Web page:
Pollination and Pollen Limitation in Mayapple (Podophyllum Peltatum L.), A Nectarless Spring Ephemeral.
Crants, James E.
AbstractMayapple (Podophyllum peltatum L.) is a common clonal understory herb in temperate eastern North America. Its fecundity is pollen-limited because its flowers are nectarless, and native pollinators do not collect its pollen. I conducted field studies in southeastern Michigan to determine mayapple’s compatibility system and whether neighboring plants facilitated its pollination. I tested for facilitation by correlating the degree of pollen limitation with the abundances of neighbors and measuring whether the removal of neighboring flowers increased pollen limitation of fecundity. Mayapple populations in four sites were self-incompatible (SI), but all clones in one site were self-compatible (SC). This difference could reflect genetic differences or possibly differences in inbreeding depression due to resources. The site with SC had the highest light availability and outcross fruit set, suggesting that abortion of inbred ovules may be lower under high resources, resulting in expression of SC. Visitation to mayapple flowers was consistently low (0.03-0.06 visits/flower/hour), and fruit set was pollen-limited (pollen supplementation increased fruit set 3 – 18-fold) in all three years of this study. Based on regressions of pollen limitation violets facilitated fruit set in 2005 and 2007 but reduced seed set in 2005. Garlic mustard and spring beauty reduced fruit set in 2005. Except for violets in 2007, co-flowering species did not affect pollen limitation in 2006 or 2007. Floral removal did not change pollination success in 2006, confirming that neighbors neither facilitated nor competed with mayapple for pollination in that year. Neighboring plants could also reduce mayapple fecundity through interspecific pollen transfer (IPT). The addition of Phlox divaricata pollen did depress fruit set, but Geranium maculatum pollen did not. However, foreign pollen was rare on mayapple stigmas suggesting that IPT is unlikely to be important in the field. Mayapple could also facilitate or compete with neighboring plants for pollination. However, correlations showed no effect of mayapple on the pollination success of wild geranium, and hand-pollination with mayapple pollen did not significantly depress fruit or seed set. In a review of studies on pollination facilitation, I propose that future studies employ similar methods and measure effect sizes for comparisons and meta-analyses.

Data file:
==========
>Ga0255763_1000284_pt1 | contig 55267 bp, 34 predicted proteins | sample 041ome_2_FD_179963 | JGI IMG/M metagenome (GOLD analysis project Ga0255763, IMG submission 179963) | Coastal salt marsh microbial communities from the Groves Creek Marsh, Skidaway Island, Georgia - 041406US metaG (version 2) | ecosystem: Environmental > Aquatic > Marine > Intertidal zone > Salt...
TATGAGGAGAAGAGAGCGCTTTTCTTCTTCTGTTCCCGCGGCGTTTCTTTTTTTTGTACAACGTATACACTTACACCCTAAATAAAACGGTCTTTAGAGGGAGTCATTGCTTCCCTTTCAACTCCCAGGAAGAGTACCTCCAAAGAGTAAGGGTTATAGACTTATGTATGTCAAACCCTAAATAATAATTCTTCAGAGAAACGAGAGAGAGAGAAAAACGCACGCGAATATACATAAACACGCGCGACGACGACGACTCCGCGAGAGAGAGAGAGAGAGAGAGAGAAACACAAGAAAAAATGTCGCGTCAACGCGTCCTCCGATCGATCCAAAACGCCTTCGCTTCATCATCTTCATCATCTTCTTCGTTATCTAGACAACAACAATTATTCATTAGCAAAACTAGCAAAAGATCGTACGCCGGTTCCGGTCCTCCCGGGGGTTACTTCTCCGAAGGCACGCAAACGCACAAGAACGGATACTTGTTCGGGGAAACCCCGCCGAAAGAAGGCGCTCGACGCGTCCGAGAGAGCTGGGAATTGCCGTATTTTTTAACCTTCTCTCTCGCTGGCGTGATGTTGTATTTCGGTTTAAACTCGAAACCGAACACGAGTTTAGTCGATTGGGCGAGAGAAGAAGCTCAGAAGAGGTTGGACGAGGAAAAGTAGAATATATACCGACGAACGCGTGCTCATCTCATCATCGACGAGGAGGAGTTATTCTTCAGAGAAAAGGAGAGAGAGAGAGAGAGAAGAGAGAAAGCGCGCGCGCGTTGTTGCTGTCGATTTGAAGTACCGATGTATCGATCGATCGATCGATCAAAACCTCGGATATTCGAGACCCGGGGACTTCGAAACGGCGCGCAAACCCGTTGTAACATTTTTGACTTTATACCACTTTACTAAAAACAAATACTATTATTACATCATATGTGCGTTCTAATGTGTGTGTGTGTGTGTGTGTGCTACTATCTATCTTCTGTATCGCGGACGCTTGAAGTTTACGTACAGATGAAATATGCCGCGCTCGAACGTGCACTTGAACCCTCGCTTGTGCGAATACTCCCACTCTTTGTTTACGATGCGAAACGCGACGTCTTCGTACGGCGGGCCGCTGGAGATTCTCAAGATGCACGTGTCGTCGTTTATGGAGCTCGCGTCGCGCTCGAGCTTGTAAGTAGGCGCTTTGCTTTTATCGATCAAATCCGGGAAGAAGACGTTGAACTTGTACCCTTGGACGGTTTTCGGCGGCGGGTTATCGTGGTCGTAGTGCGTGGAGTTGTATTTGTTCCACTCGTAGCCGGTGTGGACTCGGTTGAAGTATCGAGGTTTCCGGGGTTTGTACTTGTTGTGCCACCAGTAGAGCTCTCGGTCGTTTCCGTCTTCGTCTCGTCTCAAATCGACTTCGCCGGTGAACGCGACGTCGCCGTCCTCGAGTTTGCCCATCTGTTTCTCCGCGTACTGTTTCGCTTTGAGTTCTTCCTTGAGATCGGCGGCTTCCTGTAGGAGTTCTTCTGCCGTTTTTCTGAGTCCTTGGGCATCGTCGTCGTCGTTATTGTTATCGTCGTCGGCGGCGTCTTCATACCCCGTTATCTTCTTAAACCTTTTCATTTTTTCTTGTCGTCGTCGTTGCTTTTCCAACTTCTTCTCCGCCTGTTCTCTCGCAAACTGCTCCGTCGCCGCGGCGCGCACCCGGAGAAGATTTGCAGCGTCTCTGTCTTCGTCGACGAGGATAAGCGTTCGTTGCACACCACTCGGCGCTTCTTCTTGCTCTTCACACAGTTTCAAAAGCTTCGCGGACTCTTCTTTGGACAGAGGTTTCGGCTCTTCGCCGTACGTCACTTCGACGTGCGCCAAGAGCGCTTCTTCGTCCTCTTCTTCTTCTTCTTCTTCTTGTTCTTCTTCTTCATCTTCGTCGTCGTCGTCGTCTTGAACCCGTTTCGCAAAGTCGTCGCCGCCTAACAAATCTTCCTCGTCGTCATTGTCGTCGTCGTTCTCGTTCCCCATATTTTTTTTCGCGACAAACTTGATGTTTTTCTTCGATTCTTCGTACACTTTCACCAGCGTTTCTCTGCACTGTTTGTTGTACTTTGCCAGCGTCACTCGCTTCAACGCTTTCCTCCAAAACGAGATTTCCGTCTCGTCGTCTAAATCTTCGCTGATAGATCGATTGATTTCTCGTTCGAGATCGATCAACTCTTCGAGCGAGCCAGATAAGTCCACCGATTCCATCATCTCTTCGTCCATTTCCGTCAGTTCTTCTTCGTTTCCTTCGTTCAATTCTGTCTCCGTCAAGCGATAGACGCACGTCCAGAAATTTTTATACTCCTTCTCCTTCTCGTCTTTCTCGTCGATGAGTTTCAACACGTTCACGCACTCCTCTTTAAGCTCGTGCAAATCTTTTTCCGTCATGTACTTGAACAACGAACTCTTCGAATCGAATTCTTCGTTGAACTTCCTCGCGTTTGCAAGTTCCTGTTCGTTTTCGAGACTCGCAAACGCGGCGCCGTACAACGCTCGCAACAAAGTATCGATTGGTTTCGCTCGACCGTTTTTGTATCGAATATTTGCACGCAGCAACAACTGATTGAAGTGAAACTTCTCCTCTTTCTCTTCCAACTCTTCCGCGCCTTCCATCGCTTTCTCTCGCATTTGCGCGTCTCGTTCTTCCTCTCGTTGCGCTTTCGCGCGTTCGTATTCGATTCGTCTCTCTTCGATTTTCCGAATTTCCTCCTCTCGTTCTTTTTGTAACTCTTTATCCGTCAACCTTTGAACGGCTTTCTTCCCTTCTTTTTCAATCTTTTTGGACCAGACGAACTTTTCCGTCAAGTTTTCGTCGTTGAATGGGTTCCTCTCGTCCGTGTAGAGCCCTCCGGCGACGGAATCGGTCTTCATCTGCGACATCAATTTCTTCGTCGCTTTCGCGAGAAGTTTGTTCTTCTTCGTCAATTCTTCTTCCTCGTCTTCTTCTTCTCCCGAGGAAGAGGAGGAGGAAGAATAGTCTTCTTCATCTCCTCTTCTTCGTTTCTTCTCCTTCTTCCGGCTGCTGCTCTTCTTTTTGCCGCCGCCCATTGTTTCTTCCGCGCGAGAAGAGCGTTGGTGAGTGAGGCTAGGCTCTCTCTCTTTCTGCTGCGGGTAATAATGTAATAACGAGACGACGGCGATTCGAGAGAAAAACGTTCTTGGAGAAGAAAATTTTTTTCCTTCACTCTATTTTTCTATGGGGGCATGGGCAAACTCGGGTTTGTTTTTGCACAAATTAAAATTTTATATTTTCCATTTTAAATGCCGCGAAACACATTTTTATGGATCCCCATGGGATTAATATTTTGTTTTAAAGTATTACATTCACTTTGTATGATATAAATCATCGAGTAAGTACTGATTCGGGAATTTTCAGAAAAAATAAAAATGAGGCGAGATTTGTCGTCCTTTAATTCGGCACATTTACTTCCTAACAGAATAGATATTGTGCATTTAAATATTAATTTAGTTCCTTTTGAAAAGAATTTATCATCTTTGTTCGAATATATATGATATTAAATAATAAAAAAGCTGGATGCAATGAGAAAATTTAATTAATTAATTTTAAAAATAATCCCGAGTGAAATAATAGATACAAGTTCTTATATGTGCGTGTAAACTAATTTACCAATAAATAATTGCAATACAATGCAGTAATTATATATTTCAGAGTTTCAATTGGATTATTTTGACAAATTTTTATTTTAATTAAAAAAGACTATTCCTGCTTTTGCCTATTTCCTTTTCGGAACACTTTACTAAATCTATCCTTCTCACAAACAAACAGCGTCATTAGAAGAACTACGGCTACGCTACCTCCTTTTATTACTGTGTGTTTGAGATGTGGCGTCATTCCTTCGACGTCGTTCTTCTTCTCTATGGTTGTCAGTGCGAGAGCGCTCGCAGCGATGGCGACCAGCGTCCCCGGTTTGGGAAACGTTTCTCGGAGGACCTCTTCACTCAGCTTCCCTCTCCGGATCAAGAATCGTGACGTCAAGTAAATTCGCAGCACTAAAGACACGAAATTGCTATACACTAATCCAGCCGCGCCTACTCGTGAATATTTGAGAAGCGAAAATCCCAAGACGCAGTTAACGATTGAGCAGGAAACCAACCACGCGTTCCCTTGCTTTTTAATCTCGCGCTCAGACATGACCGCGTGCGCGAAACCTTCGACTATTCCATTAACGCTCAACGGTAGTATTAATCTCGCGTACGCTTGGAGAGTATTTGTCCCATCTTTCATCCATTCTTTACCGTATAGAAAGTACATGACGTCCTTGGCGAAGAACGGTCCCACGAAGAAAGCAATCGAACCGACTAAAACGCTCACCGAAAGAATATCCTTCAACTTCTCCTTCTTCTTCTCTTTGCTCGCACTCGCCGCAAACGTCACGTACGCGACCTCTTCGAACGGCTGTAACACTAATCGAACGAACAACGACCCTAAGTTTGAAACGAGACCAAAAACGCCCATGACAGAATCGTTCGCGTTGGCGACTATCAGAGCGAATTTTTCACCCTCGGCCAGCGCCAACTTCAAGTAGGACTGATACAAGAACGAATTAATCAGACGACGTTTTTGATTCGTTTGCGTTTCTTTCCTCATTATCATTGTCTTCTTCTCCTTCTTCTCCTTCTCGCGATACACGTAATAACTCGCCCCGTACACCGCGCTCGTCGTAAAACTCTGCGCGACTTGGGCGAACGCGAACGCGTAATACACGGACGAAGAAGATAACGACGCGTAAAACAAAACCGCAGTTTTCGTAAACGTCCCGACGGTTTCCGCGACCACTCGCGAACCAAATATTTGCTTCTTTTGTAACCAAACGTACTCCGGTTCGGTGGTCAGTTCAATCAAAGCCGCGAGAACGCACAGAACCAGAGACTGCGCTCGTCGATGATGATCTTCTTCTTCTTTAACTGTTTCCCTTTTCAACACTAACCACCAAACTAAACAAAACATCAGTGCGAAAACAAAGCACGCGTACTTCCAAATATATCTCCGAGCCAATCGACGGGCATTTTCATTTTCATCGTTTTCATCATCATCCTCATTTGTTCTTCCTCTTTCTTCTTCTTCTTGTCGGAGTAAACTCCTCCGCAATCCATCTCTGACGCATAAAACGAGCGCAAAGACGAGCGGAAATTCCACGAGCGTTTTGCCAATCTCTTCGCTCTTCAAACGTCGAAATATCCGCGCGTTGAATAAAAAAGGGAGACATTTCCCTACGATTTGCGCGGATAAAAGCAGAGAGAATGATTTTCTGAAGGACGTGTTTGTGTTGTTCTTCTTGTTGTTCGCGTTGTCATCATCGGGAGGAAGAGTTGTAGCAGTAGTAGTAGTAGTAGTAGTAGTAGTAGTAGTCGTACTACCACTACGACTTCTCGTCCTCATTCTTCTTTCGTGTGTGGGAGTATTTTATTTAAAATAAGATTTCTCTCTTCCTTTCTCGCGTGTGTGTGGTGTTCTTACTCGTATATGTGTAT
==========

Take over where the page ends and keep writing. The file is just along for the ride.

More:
Pollination LimitationPollinator DeceitInbreeding DepressionMayapple (Podophyllum Peltatum)Pseudo Self-compatibility and Self-incompatibilityMagnet Species Effect Facilitation of Pollination
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